Thirdly, to determine if current use of important ES was sustainable 150 water samples of different streams, boreholes, wells, rain and fog were collected; and the abundance, population structure and regeneration of important plant species for provisioning ES was determined using the 24 permanent vegetation plots established. Results indicate that different aquifers exist in each mountain, and that the water being extracted from boreholes is from ancient aquifers not being replenished by rainfall or fog, highlighting the long-term unsustainability of this extraction. With regard to plant species, main findings indicate that non-timber forest product harvesting is not necessarily destructive for the species concerned; species’ intrinsic characteristics, number of uses and the timing of the harvest are of key importance. However, the extraction was found to be unsustainable for certain plant species, especially for Olea europaea and Rinorea convallaroides in Mt Marsabit; and effective conservation plans are needed for these species.

Finally, another round of focus-group discussions was organised around each mountain (n=36) to show project findings and discuss plausible forest management alternatives, including the potential establishment of a carbon project. Semi-structured interviews were also conducted with key stakeholders and project partners. Both communities and key stakeholders stated that a greater involvement of communities in forest management decisions was necessary. Communities were aware of forest degradation and highlighted the need to help them find alternative livelihood strategies to reduce pressure on forests. Enrichment planting of key canopy species was discussed as a potential intervention. The establishment of a carbon project could be an option, especially in Mt Nyiro and Mt Kulal, which have higher forest carbon stocks. This research produced five publications in international peer-reviewed journals (two more are in preparation) and three oral presentations in two international conferences: Association for Tropical Biology and Conservation (ATBC) meeting in Hawaii in July 2015 and ATBC meeting in Montpellier in June 2016.

The expected final results and their potential impact and use:
This innovative multidisciplinary research has not only significantly advanced scientific understanding the functioning and spatial use of evergreen montane forests in drylands but also tested some novel approaches at the interface between natural and social sciences, which can be used by other researchers in the future. This improved understanding has provided evidence for more informed management decisions, with regard to the three forests studied in northern Kenya, and other remnant forests in Kenya (e.g. project findings were shared and discussed with Kenya Forest Service and Kenya Water Towers Agency). We hope that our findings can also help management decisions outside Kenya. Local communities in the study area also benefited from participating in this study, as information from other ethnic groups and mountains was shared with them, together with project findings. They felt they understood better what was happening to their forests and also, they had their voice heard at higher management levels, as they contributed to the final report which was shared with regional managers. This project also promoted knowledge transfer between leading European and African research institutions and capacity building: the lead researcher taught in two courses (one in Nairobi, one in Copenhagen), and several students, from Africa and Europe, participated in the fieldwork campaigns, learning from the lead researcher and her collaborators. Raising awareness about these biodiversity rich unique ecosystems; about the people that live there (semi-nomadic pastoralists with traditional lifestyles with little formal education but great knowledge about their environment); and about this type of multidisciplinary research was another main objective of the project. Several outreach activities were organised, from environmental education programs in primary schools, to public lectures, Facebook posts and online short films. We can only protect what we know exists, and raising awareness was an important objective of this project. We believe this successful project has already benefited a number of people: researchers, managers, students, local communities and the general public in Africa and Europe, and we hope it will continue to do so as two more publications come out, the lead researcher attends the ATBC meeting in Montpellier in June 2016 and a longer film about the project is made in the coming months and is presented in two film festivals.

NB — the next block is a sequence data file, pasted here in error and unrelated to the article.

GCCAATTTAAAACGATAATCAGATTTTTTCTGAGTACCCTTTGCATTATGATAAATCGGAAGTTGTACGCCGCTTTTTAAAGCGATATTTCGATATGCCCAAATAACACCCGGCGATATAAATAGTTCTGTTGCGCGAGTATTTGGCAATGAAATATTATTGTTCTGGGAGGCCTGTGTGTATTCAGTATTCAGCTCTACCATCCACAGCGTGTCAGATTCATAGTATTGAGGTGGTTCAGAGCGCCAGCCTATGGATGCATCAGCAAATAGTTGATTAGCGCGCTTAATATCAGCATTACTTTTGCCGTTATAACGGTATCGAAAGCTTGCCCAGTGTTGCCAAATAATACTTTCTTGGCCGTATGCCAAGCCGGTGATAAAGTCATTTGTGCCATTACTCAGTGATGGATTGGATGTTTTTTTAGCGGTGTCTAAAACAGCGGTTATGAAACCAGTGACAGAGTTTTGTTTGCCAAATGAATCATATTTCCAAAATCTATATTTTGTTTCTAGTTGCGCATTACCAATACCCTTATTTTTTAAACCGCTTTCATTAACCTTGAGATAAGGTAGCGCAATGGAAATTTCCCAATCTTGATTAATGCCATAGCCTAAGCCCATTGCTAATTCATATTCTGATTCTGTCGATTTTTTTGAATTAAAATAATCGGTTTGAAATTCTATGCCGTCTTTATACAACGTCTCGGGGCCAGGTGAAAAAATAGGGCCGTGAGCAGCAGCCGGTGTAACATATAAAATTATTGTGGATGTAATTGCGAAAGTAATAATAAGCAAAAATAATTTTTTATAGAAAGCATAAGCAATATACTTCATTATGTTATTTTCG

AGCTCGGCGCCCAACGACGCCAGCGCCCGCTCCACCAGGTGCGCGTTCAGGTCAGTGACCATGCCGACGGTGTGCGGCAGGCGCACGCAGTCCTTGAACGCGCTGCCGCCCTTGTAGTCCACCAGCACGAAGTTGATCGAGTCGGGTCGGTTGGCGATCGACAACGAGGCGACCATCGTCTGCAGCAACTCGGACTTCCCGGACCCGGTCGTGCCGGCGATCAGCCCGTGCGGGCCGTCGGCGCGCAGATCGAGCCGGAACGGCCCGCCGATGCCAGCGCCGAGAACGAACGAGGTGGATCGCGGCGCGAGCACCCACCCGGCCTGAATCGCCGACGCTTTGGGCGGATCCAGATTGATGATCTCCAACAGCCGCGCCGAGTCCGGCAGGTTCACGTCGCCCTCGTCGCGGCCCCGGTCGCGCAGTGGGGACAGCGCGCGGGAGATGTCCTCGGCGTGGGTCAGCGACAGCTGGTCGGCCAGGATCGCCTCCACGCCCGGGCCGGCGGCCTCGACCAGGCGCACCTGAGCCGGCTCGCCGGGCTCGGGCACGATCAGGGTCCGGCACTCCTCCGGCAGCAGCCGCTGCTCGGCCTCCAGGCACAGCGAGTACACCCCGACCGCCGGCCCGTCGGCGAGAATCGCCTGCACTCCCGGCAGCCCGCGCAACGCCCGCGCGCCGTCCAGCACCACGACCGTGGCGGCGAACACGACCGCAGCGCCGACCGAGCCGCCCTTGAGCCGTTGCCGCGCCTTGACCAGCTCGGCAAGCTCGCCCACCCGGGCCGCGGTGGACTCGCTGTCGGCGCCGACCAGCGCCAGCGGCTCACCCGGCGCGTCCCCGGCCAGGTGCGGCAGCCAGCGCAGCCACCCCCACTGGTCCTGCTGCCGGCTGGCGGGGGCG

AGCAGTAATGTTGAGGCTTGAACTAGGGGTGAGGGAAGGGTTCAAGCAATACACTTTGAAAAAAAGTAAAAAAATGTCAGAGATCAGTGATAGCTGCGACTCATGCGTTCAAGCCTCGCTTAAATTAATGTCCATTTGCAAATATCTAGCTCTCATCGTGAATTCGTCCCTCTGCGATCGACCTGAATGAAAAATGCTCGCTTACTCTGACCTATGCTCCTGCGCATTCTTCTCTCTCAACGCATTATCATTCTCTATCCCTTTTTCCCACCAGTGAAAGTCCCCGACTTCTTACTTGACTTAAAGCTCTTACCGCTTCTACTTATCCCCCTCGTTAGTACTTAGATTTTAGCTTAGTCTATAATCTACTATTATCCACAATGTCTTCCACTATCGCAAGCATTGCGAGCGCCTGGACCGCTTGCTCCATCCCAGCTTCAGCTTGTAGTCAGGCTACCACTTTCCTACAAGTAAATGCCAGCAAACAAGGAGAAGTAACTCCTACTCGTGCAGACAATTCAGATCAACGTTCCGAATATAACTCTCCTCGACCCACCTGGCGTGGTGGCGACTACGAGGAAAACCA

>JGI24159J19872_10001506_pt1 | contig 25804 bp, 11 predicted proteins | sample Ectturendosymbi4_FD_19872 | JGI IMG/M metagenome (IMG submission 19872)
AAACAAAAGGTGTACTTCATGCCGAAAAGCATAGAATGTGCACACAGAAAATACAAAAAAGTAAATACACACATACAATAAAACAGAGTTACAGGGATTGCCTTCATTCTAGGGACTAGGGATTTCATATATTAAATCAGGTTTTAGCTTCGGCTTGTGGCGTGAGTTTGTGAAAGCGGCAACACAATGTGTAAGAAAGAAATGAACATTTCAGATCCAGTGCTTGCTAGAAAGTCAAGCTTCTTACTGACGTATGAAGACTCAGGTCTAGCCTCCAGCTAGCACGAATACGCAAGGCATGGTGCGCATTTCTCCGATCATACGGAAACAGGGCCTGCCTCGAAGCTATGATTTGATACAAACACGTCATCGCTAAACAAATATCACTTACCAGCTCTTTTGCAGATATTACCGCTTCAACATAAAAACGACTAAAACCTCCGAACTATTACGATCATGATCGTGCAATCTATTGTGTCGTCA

(1) UNDC and CFC 2009. African drylands commodity atlas. 2 UNDP 2004. Sharing innovative experiences. 3 Miles et al. 2006. Journal of Biogeography 33:491-505. (4) Boko et al. 2007. Africa. Cambridge University Press, Cambridge, 717–743.